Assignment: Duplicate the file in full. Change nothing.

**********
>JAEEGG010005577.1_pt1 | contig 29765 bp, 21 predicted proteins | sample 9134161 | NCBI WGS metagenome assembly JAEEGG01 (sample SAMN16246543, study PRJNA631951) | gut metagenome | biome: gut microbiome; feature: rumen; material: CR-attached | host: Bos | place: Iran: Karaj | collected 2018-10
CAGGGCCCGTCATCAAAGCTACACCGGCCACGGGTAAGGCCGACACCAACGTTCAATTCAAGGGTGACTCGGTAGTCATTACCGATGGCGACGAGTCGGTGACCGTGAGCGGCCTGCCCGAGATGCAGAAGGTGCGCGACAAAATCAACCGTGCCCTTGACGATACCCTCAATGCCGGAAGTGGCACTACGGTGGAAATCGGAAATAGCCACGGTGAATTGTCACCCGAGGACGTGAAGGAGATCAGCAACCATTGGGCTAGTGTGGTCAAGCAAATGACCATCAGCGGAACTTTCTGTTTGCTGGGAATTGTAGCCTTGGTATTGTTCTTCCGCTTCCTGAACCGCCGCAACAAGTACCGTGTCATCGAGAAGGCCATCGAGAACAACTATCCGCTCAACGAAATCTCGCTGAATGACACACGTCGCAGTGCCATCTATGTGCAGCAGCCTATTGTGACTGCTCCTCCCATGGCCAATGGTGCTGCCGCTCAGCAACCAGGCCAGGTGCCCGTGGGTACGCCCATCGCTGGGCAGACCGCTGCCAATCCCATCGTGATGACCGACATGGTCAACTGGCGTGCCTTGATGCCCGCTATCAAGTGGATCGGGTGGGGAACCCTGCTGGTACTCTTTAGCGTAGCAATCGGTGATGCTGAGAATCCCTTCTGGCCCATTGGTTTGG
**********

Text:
>JAEEGG010005577.1_pt1 | contig 29765 bp, 21 predicted proteins | sample 9134161 | NCBI WGS metagenome assembly JAEEGG01 (sample SAMN16246543, study PRJNA631951) | gut metagenome | biome: gut microbiome; feature: rumen; material: CR-attached | host: Bos | place: Iran: Karaj | collected 2018-10
CAGGGCCCGTCATCAAAGCTACACCGGCCACGGGTAAGGCCGACACCAACGTTCAATTCAAGGGTGACTCGGTAGTCATTACCGATGGCGACGAGTCGGTGACCGTGAGCGGCCTGCCCGAGATGCAGAAGGTGCGCGACAAAATCAACCGTGCCCTTGACGATACCCTCAATGCCGGAAGTGGCACTACGGTGGAAATCGGAAATAGCCACGGTGAATTGTCACCCGAGGACGTGAAGGAGATCAGCAACCATTGGGCTAGTGTGGTCAAGCAAATGACCATCAGCGGAACTTTCTGTTTGCTGGGAATTGTAGCCTTGGTATTGTTCTTCCGCTTCCTGAACCGCCGCAACAAGTACCGTGTCATCGAGAAGGCCATCGAGAACAACTATCCGCTCAACGAAATCTCGCTGAATGACACACGTCGCAGTGCCATCTATGTGCAGCAGCCTATTGTGACTGCTCCTCCCATGGCCAATGGTGCTGCCGCTCAGCAACCAGGCCAGGTGCCCGTGGGTACGCCCATCGCTGGGCAGACCGCTGCCAATCCCATCGTGATGACCGACATGGTCAACTGGCGTGCCTTGATGCCCGCTATCAAGTGGATCGGGTGGGGAACCCTGCTGGTACTCTTTAGCGTAGCAATCGGTGATGCTGAGAATCCCTTCTGGCCCATTGGTTTGG